Guest Blogger: Michael Vorhis, author of ARCHANGEL suspense thriller, OPEN DISTANCE adventure thriller & more to come

FIgure 1
FIgure 1

Cascading over a spectacular drop, cold clear water enters its personal handiwork–its pool below. In a season’s time it takes with it subaquatic life, trout roe, fingerlings and even adult fish. Some of them, depending on the height of the fall, survive, to inhabit the waters into which the stream falls. Over eons, the falls’ liquid and cargo combine to create an oasis of entrancing awe, both above and below the surface. All creatures worship the waterfall.

Fly fishing a waterfall pool elicits a special kind of reverence; we witness the relentless, hypnotic spectacle, hear its timeless music, feel its mist on our faces and hands. But fishing it is normally not so easy–at least, it’s far different from fishing a stream or any ol’ generic slow spot.

Waterfall pools can be deep–and not. A stream falling vertically is an excavation machine. The bowl it gouges out of dirt and rock is as impressive as its volume and the height it descends. The falling water creates its own wind, and adds a ready quantity of water to that wind in the form of driving mist. Even on the hottest days this mist keeps the entire bowl cool–in fact especially on the hottest days, since the mist evaporates, taking heat with it. The mechanism constitutes the original heat pump, and it’s highly effective–despite 110-degree regional temperatures the air in the bowl can feel like a walk-in meat cooler. And that air insulates the water’s surface from the heat of the day. So waterfall pools very often stay cool and keep downstream creeks cool for some distance.

The depths excavated by the falling water is another reason why their temperatures tend to stay low, setting up protected thermoclines and providing oxygen-rich haunts for big cold-water fish. Yet at the same time the base of the falls is also all too often choked by large rock slabs or boulders that have come loose at the water’s bidding over time. Fish live among and even beneath the jutting edges of these massive junkyards. And not only rock lurks there–a stream is usually capable of carrying trees, logs, barbed wire fencing, ice in late winter that works to loosen boulders, and anything else it can get hold of, over the rim and into the tangle below. If you can even get your fly down in there, getting it out is often the next major challenge.

Figure_2--On Burney Creek
Figure_2–On Burney Creek

Fortunately the fish in a waterfall pool needn’t lurk at the very bottom to escape detection. They know the food is coming from above, and they know they can go unseen just under the surface where the highly aerated water and mist, and the wind the falling water generates, all combine to make visibility through the surface impossible. Waterfall pool fish can hit surface flies all day while other sections of the same stream are devoid of midday surface action.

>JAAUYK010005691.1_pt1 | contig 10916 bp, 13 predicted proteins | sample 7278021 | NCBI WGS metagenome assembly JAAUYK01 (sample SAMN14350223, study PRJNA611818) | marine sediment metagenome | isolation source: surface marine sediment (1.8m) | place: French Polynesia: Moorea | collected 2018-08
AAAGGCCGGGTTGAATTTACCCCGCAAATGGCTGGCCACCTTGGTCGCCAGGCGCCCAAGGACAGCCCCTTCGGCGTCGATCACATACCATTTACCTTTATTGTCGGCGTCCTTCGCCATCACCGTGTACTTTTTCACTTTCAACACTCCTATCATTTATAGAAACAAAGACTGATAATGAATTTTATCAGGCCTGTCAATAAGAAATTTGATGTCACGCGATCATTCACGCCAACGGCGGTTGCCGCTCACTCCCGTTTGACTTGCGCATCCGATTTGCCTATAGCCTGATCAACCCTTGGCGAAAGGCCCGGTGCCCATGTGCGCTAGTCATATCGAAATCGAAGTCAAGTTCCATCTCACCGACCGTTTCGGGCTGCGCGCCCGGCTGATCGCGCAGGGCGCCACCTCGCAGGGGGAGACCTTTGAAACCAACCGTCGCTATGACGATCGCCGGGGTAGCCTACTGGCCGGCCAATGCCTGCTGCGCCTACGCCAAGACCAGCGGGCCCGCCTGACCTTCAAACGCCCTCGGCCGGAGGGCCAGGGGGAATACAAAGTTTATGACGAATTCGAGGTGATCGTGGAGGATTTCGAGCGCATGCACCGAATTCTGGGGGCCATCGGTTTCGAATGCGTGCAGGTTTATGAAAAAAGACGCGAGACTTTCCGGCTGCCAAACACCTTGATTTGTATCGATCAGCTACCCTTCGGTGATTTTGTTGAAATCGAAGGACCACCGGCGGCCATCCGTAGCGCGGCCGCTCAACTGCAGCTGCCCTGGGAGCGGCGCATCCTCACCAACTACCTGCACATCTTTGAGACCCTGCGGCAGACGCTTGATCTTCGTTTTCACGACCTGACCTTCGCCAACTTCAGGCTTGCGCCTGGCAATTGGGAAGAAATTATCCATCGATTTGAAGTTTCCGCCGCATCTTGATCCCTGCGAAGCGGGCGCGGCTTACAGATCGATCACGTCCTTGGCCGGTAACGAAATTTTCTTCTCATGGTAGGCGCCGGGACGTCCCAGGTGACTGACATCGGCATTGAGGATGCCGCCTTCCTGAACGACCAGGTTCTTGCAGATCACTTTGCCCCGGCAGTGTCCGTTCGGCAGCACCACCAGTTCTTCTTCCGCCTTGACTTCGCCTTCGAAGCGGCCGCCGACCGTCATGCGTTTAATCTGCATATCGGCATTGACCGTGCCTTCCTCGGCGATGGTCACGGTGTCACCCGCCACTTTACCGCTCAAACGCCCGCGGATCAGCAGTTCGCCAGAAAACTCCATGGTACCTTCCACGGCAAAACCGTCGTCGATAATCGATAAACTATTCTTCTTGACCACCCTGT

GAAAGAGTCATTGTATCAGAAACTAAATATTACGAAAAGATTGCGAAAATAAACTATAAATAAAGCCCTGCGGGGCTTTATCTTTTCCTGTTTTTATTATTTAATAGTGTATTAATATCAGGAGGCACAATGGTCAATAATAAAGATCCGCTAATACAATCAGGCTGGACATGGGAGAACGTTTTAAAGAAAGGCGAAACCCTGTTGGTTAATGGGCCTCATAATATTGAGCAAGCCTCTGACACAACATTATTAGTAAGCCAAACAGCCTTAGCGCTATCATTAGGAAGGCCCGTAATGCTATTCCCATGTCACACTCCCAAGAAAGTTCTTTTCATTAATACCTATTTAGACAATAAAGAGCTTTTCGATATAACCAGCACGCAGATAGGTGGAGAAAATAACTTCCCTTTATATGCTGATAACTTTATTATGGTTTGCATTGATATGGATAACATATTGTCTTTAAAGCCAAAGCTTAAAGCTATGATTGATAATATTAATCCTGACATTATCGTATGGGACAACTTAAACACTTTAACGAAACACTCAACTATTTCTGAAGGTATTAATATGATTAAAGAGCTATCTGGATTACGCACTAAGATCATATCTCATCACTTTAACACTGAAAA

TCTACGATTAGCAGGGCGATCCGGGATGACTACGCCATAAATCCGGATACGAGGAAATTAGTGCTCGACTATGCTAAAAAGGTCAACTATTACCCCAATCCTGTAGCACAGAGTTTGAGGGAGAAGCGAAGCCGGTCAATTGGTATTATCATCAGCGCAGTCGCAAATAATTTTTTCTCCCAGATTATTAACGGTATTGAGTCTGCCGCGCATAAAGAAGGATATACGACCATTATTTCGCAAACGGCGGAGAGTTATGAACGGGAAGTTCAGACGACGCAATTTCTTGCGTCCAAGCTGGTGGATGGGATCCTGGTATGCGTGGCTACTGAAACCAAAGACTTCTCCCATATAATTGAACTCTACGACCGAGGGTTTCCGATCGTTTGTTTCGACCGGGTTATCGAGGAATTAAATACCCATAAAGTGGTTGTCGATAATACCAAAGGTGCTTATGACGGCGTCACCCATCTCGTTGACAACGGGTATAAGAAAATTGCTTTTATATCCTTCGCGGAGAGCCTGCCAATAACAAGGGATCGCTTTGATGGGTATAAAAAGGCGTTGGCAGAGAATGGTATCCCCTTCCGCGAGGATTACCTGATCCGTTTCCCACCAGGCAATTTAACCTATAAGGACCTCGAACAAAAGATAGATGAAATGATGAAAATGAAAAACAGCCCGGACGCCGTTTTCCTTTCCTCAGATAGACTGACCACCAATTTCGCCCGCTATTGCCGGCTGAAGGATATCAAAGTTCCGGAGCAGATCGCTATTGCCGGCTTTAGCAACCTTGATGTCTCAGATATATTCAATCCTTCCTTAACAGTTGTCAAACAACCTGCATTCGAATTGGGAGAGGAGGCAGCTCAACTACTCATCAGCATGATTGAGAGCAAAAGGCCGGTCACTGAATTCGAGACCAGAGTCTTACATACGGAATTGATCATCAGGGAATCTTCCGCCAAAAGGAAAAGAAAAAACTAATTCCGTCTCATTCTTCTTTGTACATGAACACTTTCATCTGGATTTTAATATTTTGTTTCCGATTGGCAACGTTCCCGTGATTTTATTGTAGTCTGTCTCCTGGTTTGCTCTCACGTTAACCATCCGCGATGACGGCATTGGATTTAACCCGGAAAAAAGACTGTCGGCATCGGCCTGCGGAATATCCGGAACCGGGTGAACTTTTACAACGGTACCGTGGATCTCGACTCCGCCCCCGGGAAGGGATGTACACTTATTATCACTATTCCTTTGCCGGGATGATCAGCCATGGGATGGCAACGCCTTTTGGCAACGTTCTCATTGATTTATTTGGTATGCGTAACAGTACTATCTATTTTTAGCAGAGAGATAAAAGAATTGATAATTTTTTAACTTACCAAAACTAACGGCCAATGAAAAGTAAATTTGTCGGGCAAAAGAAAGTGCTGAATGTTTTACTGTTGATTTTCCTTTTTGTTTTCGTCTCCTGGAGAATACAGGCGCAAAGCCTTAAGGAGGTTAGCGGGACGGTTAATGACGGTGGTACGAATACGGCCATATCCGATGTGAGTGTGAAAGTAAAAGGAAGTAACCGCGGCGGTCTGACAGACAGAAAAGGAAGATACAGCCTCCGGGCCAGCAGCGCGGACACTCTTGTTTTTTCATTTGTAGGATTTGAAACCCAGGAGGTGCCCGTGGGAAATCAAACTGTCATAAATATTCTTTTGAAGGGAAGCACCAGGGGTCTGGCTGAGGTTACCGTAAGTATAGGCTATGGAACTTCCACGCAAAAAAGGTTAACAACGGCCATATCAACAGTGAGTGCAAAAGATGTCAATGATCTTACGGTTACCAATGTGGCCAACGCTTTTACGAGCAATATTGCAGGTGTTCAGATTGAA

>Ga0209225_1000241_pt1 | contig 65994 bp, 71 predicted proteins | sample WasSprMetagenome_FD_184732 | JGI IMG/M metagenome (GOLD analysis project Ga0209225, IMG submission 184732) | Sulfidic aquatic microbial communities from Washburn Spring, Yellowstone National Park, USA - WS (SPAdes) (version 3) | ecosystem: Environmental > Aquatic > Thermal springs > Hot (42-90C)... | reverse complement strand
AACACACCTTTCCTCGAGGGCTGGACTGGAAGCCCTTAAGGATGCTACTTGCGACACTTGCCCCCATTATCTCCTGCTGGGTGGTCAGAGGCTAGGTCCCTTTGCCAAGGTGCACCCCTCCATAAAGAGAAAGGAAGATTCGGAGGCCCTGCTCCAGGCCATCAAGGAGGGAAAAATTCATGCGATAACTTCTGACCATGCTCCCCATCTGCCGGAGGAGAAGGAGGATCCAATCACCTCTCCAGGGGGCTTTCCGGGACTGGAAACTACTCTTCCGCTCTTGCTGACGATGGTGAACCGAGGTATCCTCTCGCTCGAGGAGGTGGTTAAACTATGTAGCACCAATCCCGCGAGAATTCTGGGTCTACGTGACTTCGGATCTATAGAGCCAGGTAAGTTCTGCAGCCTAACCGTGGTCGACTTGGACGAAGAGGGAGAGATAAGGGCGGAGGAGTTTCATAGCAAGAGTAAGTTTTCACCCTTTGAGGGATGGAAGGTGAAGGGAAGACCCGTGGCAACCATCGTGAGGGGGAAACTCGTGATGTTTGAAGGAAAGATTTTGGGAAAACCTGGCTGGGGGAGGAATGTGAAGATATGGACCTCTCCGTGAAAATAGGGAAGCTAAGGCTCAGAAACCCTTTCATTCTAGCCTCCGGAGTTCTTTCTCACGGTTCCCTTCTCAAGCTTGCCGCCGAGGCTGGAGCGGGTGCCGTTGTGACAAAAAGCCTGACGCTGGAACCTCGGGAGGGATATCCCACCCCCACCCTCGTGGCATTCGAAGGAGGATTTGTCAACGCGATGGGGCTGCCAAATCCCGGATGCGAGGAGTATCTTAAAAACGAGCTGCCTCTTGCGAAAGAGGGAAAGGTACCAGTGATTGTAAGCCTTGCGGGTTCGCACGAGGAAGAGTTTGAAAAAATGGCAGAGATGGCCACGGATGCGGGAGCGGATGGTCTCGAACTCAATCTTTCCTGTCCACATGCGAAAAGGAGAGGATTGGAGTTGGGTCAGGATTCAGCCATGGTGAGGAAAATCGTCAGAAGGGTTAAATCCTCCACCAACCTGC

But fishing the surface has its own problems–a waterfall typically sets up a hydraulic action that pulls surface water not downstream but upstream, to re-enter the churn at the falling liquid’s point of entry. The plus of that is that your dry fly is drawn toward the water’s vertical entry point, underneath which the fish are waiting. But the downside is that your dainty Light Cahill is soon to be crushed under tons of terminal velocity fluid. But the next upside is that every natural bug would get crushed too, and the fish don’t care if a mayfly is found churning six feet down. But the next downside is that you may have to change to a fly that isn’t destroyed every couple of casts.

 Figure 3--High Thin Falls.jpg
Figure_3–High Thin Falls.jpg

Waterfalls set up a special ecosystem not only below but also above the water’s surface. Even in the hot, dry weeks of late summer, the micro-climate around the pool is typically one of cool, sweet moisture readily available to organisms who need it. Indigenous plants thrive here, and insect life too. Ample food is typically available to everything from frogs and toads to lizards to tadpoles to birds to mice to small fish, and they in turn are on the menu for the bigger specimens of your quarry. Insects that prefer late summer heat and dry conditions may be less in abundance in this zone. The life cycles of terrestrial insects that are present can be modified by the mist and air temperatures–for one thing, hatch times can differ from those elsewhere on the stream. But usually where water is plentiful, so is life, and all species benefit. A well developed waterfall pool basin is an oasis of plenty of every kind, and it all affects the fish life beneath the surface in a positive way.

Note from J. Stockard: Read Part II of this post now.

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